To start with, you need to know the name of the service of the primary network card:

    1. Open the Substitutions dialog by selecting Substitutions - View/Change Substitutions from the main window.
    2. Enter "PrimaryNetServiceName" in the box labeled 'Replace this text'
    3. Select HKEY_LOCAL_MACHINE for the Hive
    4. Enter "\Software\Microsoft\Windows NT\CurrentVersion\NetworkCard\1 in the box labeled 'Key Path'
    5. Enter "ServiceName" in the box labeled 'Value Name'
    6. Click the 'Add/Update' button.

    To change the Default Gateway:

    1. Select the Single Key Operation
    2. Hive: HKEY_LOCAL_MACHINE
    3. Key: \SYSTEM\Services\&PrimaryNetServiceName&\Parameters\TCPIP
    4. Value Name: DefaultGateway
    5. Value Type: REG_MULTI_SZ
    6. Value: 123.234.235.1
    7. Click run to apply to all selected machines.

    Example 3: Backup a value before changing it.

    For obvious reasons, sometimes it is imperative that you be able to create a backup of a key before you change it. This example illustrates using a Substitution within a Substitution, and assumes you have created the Substitution in Example 2. To backup a value before changing it:

    For example, to backup the TCP/IP address before changing it:

    1. Open the Substitutions dialog by selecting Substitutions - View/Change Substitutions from the main window.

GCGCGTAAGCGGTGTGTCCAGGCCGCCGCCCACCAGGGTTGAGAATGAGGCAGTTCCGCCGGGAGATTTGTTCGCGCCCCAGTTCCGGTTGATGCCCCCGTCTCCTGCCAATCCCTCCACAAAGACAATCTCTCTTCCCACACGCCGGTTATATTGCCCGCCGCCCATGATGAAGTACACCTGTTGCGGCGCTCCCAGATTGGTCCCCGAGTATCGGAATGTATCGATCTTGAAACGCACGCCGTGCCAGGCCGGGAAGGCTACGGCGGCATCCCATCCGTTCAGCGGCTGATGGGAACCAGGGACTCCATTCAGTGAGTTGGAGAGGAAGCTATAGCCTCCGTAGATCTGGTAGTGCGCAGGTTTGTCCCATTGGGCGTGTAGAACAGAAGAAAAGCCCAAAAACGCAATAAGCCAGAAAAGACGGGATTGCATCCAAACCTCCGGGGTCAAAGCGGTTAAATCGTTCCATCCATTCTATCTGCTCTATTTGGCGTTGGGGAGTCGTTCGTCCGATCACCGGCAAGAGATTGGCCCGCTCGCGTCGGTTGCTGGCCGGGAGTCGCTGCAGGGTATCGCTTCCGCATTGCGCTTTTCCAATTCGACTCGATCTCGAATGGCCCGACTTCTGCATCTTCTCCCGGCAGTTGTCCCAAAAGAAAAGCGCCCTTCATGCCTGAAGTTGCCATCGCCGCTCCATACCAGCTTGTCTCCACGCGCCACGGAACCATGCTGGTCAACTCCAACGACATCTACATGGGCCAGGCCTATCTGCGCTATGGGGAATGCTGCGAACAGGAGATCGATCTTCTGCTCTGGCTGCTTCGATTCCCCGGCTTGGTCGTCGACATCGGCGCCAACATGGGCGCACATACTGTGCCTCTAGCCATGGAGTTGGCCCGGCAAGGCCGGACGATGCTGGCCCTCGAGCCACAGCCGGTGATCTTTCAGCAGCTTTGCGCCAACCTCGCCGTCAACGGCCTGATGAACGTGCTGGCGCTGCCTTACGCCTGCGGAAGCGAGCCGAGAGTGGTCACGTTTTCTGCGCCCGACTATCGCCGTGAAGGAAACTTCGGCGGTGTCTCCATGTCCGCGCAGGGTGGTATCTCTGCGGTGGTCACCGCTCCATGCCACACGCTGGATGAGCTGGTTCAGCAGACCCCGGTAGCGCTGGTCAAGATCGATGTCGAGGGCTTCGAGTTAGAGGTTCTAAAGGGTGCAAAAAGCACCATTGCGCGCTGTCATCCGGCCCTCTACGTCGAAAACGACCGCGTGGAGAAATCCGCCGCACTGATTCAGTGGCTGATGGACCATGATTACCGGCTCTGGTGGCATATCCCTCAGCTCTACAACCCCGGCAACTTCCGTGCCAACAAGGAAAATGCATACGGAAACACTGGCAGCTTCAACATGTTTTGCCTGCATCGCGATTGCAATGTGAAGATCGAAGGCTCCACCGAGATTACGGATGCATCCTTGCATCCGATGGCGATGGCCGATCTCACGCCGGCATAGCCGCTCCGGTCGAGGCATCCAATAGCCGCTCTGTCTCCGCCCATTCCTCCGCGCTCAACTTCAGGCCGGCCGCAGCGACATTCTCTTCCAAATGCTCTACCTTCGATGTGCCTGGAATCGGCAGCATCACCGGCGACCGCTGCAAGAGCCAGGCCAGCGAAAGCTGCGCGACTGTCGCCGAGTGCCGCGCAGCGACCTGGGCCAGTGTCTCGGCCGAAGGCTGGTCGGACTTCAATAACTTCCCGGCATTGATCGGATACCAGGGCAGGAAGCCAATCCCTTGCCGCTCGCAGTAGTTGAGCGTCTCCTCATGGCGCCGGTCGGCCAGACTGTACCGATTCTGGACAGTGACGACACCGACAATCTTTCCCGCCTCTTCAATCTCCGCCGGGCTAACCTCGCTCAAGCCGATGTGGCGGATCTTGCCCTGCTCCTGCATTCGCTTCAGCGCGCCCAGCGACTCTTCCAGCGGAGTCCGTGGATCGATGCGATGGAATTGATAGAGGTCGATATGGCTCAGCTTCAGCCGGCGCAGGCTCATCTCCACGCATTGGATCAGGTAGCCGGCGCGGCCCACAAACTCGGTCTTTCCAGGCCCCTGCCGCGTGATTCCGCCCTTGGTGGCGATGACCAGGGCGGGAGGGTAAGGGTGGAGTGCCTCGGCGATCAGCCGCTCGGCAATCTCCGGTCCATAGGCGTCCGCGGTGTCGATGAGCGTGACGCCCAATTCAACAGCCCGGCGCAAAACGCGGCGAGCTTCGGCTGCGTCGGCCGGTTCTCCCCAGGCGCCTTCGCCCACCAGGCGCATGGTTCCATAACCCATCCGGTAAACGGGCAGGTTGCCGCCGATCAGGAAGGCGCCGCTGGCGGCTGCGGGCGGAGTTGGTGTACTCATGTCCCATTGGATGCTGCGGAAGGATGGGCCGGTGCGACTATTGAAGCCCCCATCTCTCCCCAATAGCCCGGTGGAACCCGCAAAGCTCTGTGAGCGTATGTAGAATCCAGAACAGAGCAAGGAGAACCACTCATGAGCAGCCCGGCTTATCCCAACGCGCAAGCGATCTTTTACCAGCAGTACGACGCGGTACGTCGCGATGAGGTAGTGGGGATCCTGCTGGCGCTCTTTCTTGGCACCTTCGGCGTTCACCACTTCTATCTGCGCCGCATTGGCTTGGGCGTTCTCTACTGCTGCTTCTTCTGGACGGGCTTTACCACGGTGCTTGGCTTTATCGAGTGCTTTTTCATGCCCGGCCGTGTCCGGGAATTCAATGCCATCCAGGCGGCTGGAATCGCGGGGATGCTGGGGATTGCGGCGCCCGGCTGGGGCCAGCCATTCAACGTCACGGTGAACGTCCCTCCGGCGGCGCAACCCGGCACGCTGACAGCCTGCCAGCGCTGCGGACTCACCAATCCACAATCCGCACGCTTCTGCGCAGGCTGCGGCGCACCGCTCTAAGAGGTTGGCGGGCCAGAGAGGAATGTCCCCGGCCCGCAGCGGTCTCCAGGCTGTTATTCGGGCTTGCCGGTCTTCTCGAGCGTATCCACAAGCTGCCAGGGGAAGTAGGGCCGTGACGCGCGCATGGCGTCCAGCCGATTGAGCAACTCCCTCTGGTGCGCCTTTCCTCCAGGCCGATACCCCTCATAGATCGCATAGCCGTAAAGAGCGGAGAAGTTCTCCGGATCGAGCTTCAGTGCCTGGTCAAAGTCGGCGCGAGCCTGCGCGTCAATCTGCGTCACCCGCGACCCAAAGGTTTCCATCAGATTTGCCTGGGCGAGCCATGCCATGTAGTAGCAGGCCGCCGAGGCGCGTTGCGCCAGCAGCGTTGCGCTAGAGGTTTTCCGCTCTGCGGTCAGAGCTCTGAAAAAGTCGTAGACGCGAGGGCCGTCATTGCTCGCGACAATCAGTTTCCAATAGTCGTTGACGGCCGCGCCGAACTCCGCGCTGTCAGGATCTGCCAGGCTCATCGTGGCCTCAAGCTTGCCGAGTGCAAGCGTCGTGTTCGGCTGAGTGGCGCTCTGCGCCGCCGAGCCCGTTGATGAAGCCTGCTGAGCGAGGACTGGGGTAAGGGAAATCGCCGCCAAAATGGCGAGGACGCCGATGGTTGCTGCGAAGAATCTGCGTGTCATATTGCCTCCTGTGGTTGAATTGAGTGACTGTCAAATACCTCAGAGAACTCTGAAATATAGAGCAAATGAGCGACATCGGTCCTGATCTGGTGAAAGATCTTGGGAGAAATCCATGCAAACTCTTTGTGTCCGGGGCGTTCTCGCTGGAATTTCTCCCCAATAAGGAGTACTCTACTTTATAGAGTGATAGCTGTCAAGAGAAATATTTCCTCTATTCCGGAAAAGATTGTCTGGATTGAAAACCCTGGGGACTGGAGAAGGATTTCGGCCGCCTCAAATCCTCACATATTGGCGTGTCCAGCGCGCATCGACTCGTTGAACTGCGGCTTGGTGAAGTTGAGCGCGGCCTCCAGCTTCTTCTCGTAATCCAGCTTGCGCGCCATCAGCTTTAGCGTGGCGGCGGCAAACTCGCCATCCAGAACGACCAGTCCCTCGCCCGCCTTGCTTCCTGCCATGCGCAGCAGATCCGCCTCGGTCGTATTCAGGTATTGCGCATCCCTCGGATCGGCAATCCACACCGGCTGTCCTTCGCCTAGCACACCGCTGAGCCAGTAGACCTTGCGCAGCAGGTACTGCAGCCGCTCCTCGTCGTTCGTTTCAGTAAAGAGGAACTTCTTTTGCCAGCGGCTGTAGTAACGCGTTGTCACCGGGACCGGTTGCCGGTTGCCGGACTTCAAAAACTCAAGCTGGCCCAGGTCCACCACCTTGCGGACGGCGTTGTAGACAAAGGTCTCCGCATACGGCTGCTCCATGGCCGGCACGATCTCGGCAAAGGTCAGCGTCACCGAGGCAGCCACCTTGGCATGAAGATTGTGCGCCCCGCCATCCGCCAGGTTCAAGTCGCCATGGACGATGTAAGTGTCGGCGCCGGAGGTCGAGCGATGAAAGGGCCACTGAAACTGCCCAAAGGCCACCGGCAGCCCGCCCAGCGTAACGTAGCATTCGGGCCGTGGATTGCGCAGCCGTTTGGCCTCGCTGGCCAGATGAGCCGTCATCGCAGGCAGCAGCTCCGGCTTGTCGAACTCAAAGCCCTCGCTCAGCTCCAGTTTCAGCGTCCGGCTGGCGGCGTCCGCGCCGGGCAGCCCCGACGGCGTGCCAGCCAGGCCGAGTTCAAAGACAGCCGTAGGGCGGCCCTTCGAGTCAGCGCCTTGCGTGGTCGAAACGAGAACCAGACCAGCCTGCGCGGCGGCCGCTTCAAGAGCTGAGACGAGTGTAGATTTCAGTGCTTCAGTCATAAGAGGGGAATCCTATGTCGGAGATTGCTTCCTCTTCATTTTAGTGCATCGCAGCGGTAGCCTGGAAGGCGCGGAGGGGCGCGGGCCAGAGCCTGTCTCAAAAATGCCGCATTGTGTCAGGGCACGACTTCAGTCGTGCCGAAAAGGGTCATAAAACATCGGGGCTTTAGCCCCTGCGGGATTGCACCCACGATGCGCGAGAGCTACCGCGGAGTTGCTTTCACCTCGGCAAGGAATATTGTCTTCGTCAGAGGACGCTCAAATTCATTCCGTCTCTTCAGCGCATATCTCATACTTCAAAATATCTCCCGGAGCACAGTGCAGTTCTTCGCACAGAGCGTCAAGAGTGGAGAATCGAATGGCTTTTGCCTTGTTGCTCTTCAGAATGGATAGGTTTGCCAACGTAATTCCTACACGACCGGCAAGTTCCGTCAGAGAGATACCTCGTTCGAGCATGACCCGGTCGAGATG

2. Enter "OldIP" in the box labeled 'Replace this text'
    3. Select HKEY_LOCAL_MACHINE for the Hive
    4. Enter : '\SYSTEM\Services\&PrimaryNetServiceName&\Parameters\TCPIP' in the box labeled 'Key Path'
    5. Enter "IPAddress" in the box labeled 'Value Name'
    6. Click the 'Add/Update' button.

    To change the copy the old IP Address to another value:

    1. Select the Single Key Operation.
    2. Hive: HKEY_LOCAL_MACHINE
    3. Key: \SYSTEM\Services\&PrimaryNetServiceName&\Parameters\TCPIP
    4. Value Name: OldIPAddress
    5. Value Type: REG_MULTI_SZ
    6. Value: &OldIP&
    7. Click run to apply to all selected machines.


    Then, if the value must be restored, create a new substitution entry that points to the Value Named 'OldIPAddress'

    1. Open the Substitutions dialog by selecting Substitutions - View/Change Substitutions from the main window.
    2. Enter "RestoreIP" in the box labeled 'Replace this text'
    3. Select HKEY_LOCAL_MACHINE for the Hive
    4. Enter : '\SYSTEM\Services\&PrimaryNetServiceName&\Parameters\TCPIP' in the box labeled 'Key Path'
    5. Enter "OldIPAddress" in the box labeled 'Value Name'
    6. Click the 'Add/Update' button

    To restore the value to its original location:

    1. Select the Single Key Operation
    2. Hive: HKEY_LOCAL_MACHINE
    3. Key: \SYSTEM\Services\&PrimaryNetServiceName&\Parameters\TCPIP
    4. Value Name: IPAddress
    5. Value Type: REG_MULTI_SZ
    6. Value: &RestoreIP&
    7. Click run to apply to all selected machines.

    Although the examples above use only the Single Key Operation, Substitutions work equally well in all operations.

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    All rights reserved.
    Last Updated:  Saturday, April 29, 2000